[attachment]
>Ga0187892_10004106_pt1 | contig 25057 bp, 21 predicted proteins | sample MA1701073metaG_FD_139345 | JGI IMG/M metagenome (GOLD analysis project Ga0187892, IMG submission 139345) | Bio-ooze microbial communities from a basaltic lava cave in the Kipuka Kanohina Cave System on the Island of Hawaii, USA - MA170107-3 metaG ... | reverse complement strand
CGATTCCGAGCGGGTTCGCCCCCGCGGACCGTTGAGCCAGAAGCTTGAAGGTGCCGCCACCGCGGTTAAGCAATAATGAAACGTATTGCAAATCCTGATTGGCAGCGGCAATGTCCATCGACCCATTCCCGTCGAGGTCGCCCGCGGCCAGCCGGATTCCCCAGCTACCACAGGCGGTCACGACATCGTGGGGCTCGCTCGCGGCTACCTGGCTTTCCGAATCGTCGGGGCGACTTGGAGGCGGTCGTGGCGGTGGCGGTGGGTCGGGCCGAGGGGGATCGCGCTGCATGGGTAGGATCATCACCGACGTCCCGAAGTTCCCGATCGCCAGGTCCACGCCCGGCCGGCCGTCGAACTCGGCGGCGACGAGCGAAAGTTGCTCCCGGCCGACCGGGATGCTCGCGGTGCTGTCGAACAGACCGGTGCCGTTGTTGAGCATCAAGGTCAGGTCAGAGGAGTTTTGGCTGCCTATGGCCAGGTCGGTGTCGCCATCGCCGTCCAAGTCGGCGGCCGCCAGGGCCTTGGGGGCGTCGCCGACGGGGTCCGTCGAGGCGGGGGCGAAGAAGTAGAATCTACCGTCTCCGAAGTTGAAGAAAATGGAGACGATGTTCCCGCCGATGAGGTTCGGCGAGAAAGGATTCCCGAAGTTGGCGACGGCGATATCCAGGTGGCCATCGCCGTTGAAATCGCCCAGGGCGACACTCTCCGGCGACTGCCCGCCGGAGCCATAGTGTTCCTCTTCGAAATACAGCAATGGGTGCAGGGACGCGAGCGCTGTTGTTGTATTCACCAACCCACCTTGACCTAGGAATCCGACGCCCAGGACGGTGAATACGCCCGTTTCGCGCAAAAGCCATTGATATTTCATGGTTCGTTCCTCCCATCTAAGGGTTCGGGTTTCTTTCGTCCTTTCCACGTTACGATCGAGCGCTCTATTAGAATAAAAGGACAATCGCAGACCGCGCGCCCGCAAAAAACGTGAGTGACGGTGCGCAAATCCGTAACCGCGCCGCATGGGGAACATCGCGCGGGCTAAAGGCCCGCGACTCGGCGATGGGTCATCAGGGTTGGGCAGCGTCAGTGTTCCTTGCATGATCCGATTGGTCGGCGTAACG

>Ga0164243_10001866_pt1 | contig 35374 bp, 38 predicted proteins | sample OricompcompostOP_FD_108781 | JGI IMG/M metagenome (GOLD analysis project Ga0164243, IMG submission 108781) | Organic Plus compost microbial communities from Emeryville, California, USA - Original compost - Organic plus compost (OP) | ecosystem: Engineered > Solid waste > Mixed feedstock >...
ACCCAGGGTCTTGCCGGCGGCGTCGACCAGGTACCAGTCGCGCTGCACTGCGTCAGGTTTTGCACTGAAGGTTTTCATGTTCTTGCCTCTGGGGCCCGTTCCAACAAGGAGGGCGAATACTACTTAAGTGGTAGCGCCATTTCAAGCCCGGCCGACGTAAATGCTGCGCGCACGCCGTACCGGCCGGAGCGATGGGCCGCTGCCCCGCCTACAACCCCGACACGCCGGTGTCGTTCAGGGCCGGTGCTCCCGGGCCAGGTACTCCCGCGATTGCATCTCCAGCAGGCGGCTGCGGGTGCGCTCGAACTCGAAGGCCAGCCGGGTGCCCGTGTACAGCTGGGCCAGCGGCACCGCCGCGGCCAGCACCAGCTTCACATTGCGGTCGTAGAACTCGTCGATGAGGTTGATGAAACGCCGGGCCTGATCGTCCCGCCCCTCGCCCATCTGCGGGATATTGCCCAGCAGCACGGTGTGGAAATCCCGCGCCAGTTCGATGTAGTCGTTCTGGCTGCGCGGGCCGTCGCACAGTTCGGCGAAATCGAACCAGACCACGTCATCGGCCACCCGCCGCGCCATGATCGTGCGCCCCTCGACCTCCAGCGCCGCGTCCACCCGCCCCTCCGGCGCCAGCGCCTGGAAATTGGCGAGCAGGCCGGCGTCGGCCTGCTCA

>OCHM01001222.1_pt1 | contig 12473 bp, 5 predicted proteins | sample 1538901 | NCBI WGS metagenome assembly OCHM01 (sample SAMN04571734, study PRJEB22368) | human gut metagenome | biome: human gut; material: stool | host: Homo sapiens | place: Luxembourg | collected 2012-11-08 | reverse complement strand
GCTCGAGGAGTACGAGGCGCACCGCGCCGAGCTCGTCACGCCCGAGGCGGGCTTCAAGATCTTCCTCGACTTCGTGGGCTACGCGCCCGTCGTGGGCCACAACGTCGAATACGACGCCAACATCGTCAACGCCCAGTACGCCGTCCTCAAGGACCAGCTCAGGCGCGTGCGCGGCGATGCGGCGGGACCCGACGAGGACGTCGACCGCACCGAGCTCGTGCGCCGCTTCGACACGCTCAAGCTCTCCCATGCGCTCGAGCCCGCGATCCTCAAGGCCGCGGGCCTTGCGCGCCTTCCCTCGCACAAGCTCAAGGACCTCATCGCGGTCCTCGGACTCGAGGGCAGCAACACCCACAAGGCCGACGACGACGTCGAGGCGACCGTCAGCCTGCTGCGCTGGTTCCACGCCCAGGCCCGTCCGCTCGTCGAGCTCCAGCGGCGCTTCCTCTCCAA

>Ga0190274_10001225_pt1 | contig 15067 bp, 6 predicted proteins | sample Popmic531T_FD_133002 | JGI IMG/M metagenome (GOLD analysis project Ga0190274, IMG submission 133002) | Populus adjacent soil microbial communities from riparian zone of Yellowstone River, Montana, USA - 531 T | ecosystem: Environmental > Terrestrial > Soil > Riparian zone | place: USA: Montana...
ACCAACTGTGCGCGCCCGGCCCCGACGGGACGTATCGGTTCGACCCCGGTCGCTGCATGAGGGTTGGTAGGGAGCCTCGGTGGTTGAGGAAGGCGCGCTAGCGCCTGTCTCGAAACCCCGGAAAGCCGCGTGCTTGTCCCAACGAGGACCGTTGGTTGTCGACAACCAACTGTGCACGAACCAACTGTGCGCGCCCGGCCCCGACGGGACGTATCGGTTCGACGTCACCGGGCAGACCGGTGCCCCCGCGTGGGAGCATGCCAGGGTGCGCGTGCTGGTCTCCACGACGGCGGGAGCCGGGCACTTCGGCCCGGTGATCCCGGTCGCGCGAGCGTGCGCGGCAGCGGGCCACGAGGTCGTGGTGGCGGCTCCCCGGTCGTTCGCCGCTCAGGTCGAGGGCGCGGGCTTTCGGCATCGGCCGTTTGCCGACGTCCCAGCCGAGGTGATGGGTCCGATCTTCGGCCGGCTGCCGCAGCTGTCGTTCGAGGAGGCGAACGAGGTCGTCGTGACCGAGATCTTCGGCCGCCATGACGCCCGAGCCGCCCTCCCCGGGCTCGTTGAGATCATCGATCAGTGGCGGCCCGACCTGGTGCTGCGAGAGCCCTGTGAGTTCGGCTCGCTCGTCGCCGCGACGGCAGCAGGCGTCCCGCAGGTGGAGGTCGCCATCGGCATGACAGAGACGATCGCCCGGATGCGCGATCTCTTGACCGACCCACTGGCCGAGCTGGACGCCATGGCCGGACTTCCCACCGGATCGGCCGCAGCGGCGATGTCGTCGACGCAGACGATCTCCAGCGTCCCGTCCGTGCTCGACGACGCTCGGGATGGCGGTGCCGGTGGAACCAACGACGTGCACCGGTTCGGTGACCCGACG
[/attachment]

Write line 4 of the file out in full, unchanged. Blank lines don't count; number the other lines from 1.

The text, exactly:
ACCCAGGGTCTTGCCGGCGGCGTCGACCAGGTACCAGTCGCGCTGCACTGCGTCAGGTTTTGCACTGAAGGTTTTCATGTTCTTGCCTCTGGGGCCCGTTCCAACAAGGAGGGCGAATACTACTTAAGTGGTAGCGCCATTTCAAGCCCGGCCGACGTAAATGCTGCGCGCACGCCGTACCGGCCGGAGCGATGGGCCGCTGCCCCGCCTACAACCCCGACACGCCGGTGTCGTTCAGGGCCGGTGCTCCCGGGCCAGGTACTCCCGCGATTGCATCTCCAGCAGGCGGCTGCGGGTGCGCTCGAACTCGAAGGCCAGCCGGGTGCCCGTGTACAGCTGGGCCAGCGGCACCGCCGCGGCCAGCACCAGCTTCACATTGCGGTCGTAGAACTCGTCGATGAGGTTGATGAAACGCCGGGCCTGATCGTCCCGCCCCTCGCCCATCTGCGGGATATTGCCCAGCAGCACGGTGTGGAAATCCCGCGCCAGTTCGATGTAGTCGTTCTGGCTGCGCGGGCCGTCGCACAGTTCGGCGAAATCGAACCAGACCACGTCATCGGCCACCCGCCGCGCCATGATCGTGCGCCCCTCGACCTCCAGCGCCGCGTCCACCCGCCCCTCCGGCGCCAGCGCCTGGAAATTGGCGAGCAGGCCGGCGTCGGCCTGCTCA